Crossville Chronicle, Crossville, TN

September 17, 2013

One charged in Renegade homicides

By Michael R. Moser
Editor

CROSSVILLE — Even as the suspect in the quadruple homicide of four young Cumberland Countians sits without bond on a parole violation charge, investigators from multiple agencies are scrambling to prepare a case that will be presentable to a special grand jury.

The victims were also identified Friday as being Danielle "Rikki" Jacobson, age 22; her nephew, Dominic Davis, age 17; Steven Presley, age 17; and John Lajeunesse, age 16.

Being held on a parole violation out of Cumberland and Fentress counties is Jacob Allen Bennett, 26, who listed a 5000 Woodridge Rd., Crab Orchard, address. He was brought into the jail at 12:40 a.m. on Friday. Bennett is being held without bond.

The grand jury could be called into session as early as Wednesday, but will probably be presented evidence in the case on Friday, sources have told the Chronicle. Criminal Court Judge David Patterson will be holding court in Crossville on both days.

Investigators have not ruled out any motive at this point, but do not believe that drugs or robbery were the motive for the killings, although a casual exchange of marijuana may have been the catalyst that got the four victims and the shooter together. Sources have told the Chronicle that only a small amount of marijuana was recovered.

In addition to the possibility that drugs were the cause of the shooting, investigators are also looking into reports of a grudge between at least one of the victims and the shooter.

Investigators say all four — whose bodies were found in a teal-colored Dodge Neon owned and driven by Jacobsen — were shot where their bodies were discovered. At least one had multiple gunshot wounds to the body.

The TBI's mobile crime lab was dispatched to the scene and agents specializing in forensics spent hours at the scene. About 15 hours after the bodies were discovered by a man headed to work, the bodies were removed and taken to Nashville where autopsies were conducted.

Preliminary report of the autopsies were given to lead investigators but not made public. Various lab tests and a formal, written report is weeks away from being completed.

An on-again, off-again press conference was finally held Friday shortly after noon and was attended by Tennessee Bureau of Investigation Mark Gywn, District Attorney General Randy York, Cumberland County Sheriff Butch Burgess, Deputy District Attorney Gary McKenzie and Chief Sheriff's Investigator Casey Cox.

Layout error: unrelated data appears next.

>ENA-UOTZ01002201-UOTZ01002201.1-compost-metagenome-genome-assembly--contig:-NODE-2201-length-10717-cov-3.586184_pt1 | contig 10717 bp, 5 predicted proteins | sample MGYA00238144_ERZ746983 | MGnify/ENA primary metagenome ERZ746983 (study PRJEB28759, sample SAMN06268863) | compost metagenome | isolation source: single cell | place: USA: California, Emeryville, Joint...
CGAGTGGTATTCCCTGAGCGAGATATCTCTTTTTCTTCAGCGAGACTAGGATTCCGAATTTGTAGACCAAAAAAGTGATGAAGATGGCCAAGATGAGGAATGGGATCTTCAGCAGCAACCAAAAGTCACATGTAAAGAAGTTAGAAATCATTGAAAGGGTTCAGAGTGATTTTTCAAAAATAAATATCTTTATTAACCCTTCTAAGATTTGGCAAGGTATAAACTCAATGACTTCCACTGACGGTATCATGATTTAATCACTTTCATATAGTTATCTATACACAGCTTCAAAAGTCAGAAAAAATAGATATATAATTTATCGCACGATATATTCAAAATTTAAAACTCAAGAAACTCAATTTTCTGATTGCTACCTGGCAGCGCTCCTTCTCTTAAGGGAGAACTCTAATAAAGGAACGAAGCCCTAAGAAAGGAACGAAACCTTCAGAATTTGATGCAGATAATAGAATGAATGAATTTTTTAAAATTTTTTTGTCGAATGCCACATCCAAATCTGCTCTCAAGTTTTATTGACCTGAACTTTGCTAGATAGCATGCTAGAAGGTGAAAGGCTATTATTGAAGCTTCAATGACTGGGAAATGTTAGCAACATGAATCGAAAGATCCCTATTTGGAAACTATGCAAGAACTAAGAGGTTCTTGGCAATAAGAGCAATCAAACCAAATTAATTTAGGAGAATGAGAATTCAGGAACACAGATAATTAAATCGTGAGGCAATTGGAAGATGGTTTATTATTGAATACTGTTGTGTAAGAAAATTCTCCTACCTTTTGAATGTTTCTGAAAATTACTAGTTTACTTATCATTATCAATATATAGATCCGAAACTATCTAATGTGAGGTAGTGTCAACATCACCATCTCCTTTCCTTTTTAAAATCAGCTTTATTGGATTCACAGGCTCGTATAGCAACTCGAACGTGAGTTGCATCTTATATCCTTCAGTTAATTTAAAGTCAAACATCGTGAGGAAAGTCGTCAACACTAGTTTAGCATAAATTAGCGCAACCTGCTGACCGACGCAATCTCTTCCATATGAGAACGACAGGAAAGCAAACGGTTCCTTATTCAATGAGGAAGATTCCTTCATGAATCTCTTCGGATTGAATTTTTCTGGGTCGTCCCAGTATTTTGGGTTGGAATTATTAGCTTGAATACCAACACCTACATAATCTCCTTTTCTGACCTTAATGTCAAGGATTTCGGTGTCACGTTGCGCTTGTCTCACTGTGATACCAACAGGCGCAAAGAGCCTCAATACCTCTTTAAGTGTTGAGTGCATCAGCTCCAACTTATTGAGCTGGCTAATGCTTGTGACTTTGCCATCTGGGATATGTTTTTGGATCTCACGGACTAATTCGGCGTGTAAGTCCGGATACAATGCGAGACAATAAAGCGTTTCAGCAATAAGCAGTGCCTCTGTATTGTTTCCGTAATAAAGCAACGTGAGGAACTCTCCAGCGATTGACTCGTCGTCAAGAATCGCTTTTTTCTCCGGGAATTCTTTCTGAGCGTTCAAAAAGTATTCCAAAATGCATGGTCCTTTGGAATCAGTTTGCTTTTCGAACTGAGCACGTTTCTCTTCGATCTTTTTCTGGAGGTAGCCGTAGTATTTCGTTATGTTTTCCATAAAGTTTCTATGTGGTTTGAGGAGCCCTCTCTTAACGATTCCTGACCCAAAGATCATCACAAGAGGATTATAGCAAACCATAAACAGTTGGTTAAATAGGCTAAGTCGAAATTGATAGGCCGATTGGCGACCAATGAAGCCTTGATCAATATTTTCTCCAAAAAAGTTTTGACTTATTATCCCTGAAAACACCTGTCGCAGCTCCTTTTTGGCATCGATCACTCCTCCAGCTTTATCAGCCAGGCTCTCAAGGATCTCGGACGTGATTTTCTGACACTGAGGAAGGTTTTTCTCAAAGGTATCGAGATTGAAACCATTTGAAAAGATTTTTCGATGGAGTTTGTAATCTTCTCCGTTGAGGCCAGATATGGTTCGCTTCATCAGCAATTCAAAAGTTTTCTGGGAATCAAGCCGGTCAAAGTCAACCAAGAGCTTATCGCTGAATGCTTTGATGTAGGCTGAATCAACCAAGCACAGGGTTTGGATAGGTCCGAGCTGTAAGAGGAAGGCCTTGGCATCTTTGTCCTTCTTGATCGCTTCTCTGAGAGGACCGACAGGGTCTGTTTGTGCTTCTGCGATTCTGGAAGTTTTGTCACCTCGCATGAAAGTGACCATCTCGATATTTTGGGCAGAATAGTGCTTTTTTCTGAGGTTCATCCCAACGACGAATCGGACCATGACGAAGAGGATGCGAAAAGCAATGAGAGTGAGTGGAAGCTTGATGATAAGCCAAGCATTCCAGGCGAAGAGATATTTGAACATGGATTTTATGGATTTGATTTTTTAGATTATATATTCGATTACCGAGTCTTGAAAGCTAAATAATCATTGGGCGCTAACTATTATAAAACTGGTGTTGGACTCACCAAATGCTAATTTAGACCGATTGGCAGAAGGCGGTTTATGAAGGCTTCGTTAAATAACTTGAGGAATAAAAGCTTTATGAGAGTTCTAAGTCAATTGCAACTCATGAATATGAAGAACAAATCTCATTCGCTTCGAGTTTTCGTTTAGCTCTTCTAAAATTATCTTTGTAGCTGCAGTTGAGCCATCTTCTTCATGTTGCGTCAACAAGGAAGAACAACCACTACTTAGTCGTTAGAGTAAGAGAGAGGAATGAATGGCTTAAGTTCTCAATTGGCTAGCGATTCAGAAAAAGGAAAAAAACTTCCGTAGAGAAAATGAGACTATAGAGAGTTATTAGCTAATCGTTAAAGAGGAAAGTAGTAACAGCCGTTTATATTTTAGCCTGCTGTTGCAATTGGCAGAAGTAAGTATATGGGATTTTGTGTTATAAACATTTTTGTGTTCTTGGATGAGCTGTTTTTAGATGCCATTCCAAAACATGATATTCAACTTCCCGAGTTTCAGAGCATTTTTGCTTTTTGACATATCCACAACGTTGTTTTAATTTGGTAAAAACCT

At that time they announced the arrest of Bennett, who was taken into custody at a "girlfriend's residence" off Hwy. 27 outside Dayton in the Evensville community by Dayton Police, Rhea County Sheriff's Department and the U.S. Secret Service.

Cox said Bennett did not resist arrest and there were indications he was attempting to leave the state.

Gwyn opened the press conference by expressing condolences to the families of the victims, and by thanking the multiple agencies who worked around the clock to bring a suspect into custody.

Gwyn added that people in the Crossville area could rest without fear. "We believe we have the person who committed this crime," he said.

York echoed those comments, remembering the family and thanking the investigators who worked tirelessly on the case.

McKenzie said as the investigation unfolds, he will be looking forward "to trying this case in the courtroom."

Burgess asked the community to remember not only the victims and their families, but "the high school kids" who were friends of the victims. "There is a lesson we can learn from this ... this is a very traumatic thing for them and for the community."

"There's still some work that's going to be done on this case," said Cox. "Actually, there are agents right now who are still very hard at work to follow up on this case and as the sheriff said, there was a lot of emotion that goes into this case, simply based on the age of these children."

Gwyn was asked if drugs were involved in the slayings, and responded, "Drugs are involved in about 90 to 95 percent of the crimes we deal with ... there is no victimless drug."